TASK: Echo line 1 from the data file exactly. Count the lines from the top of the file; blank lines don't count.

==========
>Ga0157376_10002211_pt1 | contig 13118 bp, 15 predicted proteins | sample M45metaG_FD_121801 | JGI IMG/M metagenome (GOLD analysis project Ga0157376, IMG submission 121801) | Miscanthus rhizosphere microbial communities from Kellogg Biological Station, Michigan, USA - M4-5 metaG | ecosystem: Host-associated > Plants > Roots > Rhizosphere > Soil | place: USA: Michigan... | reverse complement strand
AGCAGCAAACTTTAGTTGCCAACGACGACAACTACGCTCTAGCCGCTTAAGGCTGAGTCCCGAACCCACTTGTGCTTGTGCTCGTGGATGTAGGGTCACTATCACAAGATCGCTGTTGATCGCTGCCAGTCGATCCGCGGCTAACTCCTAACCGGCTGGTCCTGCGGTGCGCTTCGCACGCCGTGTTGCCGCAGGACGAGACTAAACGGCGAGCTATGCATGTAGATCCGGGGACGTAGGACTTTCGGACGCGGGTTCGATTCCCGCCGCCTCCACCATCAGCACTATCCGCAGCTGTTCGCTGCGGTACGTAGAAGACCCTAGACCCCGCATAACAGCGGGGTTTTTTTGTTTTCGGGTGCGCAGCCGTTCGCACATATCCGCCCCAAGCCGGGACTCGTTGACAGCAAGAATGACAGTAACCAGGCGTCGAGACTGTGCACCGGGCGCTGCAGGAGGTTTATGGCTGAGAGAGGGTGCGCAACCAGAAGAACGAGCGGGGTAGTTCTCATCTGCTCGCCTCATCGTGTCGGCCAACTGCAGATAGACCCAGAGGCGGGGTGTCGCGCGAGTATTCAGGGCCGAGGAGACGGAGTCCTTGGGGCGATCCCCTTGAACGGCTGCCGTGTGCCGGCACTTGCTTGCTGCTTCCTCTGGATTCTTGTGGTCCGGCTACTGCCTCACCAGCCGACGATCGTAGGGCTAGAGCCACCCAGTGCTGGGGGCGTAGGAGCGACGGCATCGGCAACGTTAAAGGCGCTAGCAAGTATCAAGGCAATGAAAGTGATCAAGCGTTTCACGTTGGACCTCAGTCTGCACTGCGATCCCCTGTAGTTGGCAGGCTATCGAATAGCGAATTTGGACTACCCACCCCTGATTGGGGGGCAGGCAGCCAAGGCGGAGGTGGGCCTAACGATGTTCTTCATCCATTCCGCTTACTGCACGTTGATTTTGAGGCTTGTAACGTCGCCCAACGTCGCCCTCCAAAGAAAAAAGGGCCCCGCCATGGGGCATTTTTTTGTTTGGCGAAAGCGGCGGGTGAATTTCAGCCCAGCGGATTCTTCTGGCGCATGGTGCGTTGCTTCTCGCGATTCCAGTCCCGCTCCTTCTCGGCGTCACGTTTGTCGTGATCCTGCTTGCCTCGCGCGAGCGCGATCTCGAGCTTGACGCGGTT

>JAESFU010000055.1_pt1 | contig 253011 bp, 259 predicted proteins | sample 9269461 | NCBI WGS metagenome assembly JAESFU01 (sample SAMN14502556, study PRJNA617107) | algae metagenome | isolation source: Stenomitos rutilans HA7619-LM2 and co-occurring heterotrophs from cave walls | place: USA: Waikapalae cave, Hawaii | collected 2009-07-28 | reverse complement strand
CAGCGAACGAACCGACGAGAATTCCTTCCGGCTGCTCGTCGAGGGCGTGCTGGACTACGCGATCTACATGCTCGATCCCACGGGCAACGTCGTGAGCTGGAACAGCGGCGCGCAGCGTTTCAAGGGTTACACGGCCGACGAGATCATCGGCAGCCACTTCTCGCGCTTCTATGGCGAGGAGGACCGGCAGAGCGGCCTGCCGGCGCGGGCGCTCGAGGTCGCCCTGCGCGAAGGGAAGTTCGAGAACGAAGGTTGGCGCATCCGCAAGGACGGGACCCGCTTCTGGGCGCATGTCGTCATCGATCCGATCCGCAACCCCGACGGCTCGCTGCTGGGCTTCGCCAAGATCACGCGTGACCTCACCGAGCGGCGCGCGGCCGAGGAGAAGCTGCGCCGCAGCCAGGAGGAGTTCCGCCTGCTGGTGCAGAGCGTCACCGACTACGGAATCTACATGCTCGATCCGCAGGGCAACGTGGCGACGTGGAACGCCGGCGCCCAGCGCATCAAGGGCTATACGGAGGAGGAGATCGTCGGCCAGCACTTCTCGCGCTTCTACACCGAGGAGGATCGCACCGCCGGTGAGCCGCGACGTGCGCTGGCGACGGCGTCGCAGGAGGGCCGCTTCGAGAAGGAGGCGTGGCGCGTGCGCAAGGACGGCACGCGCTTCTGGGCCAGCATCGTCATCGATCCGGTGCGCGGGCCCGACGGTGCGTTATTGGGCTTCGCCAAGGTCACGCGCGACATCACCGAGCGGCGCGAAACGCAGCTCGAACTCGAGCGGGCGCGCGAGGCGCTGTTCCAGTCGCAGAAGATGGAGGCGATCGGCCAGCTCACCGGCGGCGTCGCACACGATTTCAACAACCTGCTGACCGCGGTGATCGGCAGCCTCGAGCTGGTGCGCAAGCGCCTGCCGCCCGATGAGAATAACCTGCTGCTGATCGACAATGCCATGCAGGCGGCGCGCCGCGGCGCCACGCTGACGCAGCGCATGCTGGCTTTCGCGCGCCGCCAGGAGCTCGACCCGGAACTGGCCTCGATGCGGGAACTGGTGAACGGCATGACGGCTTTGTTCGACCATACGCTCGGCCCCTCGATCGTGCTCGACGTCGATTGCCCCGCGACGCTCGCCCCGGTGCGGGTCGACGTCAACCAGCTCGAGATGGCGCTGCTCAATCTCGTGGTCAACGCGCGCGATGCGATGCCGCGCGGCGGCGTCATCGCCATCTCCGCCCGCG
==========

>Ga0157376_10002211_pt1 | contig 13118 bp, 15 predicted proteins | sample M45metaG_FD_121801 | JGI IMG/M metagenome (GOLD analysis project Ga0157376, IMG submission 121801) | Miscanthus rhizosphere microbial communities from Kellogg Biological Station, Michigan, USA - M4-5 metaG | ecosystem: Host-associated > Plants > Roots > Rhizosphere > Soil | place: USA: Michigan... | reverse complement strand